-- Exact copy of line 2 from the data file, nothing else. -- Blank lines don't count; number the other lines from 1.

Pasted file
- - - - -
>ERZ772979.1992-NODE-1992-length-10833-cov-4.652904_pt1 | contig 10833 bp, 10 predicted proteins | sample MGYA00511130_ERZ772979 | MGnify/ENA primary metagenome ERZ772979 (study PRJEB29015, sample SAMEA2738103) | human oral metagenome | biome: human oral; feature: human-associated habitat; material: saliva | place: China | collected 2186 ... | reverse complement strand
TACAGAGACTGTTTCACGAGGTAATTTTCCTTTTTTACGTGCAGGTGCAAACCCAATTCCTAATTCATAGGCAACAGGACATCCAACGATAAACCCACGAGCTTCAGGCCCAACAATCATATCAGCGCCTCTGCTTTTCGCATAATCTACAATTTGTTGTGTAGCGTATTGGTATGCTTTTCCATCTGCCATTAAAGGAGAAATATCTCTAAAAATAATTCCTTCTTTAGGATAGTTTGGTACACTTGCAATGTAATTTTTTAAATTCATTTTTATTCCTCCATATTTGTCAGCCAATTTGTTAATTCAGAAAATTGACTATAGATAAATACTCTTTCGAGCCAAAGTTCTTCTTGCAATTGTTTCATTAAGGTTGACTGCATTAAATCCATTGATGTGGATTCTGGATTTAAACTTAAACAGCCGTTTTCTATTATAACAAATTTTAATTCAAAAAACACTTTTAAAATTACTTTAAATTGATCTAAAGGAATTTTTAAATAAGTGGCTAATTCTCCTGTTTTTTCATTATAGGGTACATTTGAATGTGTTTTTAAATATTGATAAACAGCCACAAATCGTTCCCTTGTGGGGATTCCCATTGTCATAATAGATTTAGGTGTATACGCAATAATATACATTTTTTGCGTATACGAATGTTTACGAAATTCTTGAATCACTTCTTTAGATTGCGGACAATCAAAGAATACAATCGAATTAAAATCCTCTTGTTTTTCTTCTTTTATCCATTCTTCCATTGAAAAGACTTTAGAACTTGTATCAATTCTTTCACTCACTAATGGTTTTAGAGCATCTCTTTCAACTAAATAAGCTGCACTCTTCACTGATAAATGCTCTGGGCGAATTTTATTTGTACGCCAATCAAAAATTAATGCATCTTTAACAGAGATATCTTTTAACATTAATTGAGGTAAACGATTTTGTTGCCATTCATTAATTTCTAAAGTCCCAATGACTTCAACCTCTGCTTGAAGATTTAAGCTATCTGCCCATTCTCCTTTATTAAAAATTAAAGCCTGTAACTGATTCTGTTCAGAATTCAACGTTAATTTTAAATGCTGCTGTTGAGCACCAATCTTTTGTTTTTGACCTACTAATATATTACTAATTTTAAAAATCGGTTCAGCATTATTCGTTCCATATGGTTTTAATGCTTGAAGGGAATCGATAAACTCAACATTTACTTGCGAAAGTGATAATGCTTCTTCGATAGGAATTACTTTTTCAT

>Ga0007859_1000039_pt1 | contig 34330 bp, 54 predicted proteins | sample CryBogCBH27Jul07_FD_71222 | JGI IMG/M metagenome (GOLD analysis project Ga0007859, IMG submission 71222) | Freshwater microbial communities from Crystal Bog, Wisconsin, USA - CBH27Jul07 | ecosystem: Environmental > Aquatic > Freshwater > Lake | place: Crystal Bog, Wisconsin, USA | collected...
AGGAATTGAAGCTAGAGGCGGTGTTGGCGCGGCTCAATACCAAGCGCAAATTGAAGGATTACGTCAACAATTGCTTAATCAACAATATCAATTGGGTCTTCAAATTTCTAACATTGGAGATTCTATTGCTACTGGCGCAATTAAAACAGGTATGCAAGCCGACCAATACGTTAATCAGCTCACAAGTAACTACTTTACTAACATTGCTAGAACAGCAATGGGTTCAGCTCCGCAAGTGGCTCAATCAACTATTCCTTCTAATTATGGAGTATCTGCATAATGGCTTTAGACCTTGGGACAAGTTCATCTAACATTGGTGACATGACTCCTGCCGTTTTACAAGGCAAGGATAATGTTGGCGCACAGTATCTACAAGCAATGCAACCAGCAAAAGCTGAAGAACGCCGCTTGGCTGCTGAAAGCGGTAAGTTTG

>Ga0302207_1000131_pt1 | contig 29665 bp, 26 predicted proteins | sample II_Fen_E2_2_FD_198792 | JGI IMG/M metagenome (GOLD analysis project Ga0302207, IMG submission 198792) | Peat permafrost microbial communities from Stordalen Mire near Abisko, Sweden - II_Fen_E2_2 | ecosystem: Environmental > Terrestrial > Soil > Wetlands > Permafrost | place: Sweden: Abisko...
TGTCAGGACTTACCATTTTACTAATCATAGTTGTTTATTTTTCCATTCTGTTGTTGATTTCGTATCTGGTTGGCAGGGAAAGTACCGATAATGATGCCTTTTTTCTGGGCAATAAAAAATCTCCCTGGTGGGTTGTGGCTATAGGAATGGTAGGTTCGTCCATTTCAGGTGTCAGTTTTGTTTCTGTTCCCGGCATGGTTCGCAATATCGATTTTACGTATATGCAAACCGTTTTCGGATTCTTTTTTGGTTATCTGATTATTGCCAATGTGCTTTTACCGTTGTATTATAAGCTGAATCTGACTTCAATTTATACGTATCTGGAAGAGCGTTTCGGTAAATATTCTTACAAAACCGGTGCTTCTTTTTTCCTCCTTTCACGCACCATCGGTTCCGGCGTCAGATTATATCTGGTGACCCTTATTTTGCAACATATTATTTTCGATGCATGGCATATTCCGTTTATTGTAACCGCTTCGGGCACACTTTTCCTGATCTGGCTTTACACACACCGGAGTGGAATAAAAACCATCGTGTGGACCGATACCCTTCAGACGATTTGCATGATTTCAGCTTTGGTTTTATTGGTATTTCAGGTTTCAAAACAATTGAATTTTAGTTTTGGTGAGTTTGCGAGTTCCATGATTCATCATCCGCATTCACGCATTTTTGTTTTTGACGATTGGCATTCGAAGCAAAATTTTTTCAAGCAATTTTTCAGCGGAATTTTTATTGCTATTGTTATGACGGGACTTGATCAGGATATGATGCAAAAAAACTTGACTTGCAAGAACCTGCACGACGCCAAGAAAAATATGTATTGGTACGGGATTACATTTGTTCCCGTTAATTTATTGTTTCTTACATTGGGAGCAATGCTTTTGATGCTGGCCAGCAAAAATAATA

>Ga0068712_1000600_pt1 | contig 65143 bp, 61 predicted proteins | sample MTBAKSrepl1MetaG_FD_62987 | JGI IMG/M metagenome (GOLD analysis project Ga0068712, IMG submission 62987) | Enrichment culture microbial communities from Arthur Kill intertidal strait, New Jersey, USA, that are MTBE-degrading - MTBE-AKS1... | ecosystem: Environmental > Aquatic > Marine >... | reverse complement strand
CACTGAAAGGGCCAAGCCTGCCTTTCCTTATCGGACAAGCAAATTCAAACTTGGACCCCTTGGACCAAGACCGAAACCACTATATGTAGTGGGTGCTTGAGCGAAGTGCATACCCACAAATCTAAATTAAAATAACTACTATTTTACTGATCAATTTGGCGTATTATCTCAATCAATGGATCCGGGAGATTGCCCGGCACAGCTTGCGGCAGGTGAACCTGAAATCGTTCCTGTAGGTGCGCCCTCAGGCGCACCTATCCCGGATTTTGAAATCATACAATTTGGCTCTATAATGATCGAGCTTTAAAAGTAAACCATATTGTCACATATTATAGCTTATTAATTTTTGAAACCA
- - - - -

TACAGAGACTGTTTCACGAGGTAATTTTCCTTTTTTACGTGCAGGTGCAAACCCAATTCCTAATTCATAGGCAACAGGACATCCAACGATAAACCCACGAGCTTCAGGCCCAACAATCATATCAGCGCCTCTGCTTTTCGCATAATCTACAATTTGTTGTGTAGCGTATTGGTATGCTTTTCCATCTGCCATTAAAGGAGAAATATCTCTAAAAATAATTCCTTCTTTAGGATAGTTTGGTACACTTGCAATGTAATTTTTTAAATTCATTTTTATTCCTCCATATTTGTCAGCCAATTTGTTAATTCAGAAAATTGACTATAGATAAATACTCTTTCGAGCCAAAGTTCTTCTTGCAATTGTTTCATTAAGGTTGACTGCATTAAATCCATTGATGTGGATTCTGGATTTAAACTTAAACAGCCGTTTTCTATTATAACAAATTTTAATTCAAAAAACACTTTTAAAATTACTTTAAATTGATCTAAAGGAATTTTTAAATAAGTGGCTAATTCTCCTGTTTTTTCATTATAGGGTACATTTGAATGTGTTTTTAAATATTGATAAACAGCCACAAATCGTTCCCTTGTGGGGATTCCCATTGTCATAATAGATTTAGGTGTATACGCAATAATATACATTTTTTGCGTATACGAATGTTTACGAAATTCTTGAATCACTTCTTTAGATTGCGGACAATCAAAGAATACAATCGAATTAAAATCCTCTTGTTTTTCTTCTTTTATCCATTCTTCCATTGAAAAGACTTTAGAACTTGTATCAATTCTTTCACTCACTAATGGTTTTAGAGCATCTCTTTCAACTAAATAAGCTGCACTCTTCACTGATAAATGCTCTGGGCGAATTTTATTTGTACGCCAATCAAAAATTAATGCATCTTTAACAGAGATATCTTTTAACATTAATTGAGGTAAACGATTTTGTTGCCATTCATTAATTTCTAAAGTCCCAATGACTTCAACCTCTGCTTGAAGATTTAAGCTATCTGCCCATTCTCCTTTATTAAAAATTAAAGCCTGTAACTGATTCTGTTCAGAATTCAACGTTAATTTTAAATGCTGCTGTTGAGCACCAATCTTTTGTTTTTGACCTACTAATATATTACTAATTTTAAAAATCGGTTCAGCATTATTCGTTCCATATGGTTTTAATGCTTGAAGGGAATCGATAAACTCAACATTTACTTGCGAAAGTGATAATGCTTCTTCGATAGGAATTACTTTTTCAT